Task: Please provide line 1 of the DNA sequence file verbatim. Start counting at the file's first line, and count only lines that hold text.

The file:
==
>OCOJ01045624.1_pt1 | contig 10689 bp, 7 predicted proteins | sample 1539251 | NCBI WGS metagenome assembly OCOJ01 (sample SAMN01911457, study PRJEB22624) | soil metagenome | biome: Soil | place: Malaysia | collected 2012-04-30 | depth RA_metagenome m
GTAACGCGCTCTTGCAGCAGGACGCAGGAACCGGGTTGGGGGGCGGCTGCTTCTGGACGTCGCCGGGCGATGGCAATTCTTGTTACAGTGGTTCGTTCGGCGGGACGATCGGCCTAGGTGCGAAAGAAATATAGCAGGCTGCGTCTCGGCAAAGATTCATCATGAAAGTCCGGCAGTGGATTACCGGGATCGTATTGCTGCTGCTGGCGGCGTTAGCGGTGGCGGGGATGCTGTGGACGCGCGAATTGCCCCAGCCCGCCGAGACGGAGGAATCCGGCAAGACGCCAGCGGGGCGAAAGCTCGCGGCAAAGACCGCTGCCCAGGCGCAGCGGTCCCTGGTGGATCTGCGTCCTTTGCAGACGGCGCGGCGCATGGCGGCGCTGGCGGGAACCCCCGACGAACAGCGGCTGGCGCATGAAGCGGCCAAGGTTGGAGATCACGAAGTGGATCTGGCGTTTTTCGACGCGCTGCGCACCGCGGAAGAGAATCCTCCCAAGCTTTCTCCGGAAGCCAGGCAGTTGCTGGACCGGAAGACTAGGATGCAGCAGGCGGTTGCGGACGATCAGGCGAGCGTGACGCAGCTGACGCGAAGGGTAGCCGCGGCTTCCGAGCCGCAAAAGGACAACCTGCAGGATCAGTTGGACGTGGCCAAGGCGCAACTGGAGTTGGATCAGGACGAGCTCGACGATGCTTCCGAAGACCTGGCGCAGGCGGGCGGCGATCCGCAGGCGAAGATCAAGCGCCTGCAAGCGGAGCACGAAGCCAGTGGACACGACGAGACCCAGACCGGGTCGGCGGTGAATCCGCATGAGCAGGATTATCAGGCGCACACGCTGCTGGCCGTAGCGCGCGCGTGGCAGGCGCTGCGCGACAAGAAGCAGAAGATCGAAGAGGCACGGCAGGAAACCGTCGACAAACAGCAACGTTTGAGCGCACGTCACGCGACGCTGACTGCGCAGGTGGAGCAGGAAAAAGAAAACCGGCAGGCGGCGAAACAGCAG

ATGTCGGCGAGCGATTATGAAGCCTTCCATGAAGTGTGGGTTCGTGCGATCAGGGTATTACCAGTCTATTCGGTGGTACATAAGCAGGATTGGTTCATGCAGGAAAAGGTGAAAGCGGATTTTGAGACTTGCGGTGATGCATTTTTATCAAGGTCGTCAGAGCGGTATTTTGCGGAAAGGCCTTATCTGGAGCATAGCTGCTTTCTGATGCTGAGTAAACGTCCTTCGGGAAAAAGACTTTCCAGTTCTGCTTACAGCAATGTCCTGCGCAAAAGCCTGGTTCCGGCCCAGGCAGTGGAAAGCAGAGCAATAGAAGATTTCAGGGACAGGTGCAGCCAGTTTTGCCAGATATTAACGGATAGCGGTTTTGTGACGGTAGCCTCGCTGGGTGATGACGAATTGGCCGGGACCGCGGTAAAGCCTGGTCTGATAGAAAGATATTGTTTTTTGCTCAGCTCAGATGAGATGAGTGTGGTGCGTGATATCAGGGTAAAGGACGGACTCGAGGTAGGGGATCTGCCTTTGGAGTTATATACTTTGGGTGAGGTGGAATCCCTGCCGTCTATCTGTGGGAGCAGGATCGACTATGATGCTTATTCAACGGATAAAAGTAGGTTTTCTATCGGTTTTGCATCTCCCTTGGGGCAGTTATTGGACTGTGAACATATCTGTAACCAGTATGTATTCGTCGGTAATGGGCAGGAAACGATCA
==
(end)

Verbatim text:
>OCOJ01045624.1_pt1 | contig 10689 bp, 7 predicted proteins | sample 1539251 | NCBI WGS metagenome assembly OCOJ01 (sample SAMN01911457, study PRJEB22624) | soil metagenome | biome: Soil | place: Malaysia | collected 2012-04-30 | depth RA_metagenome m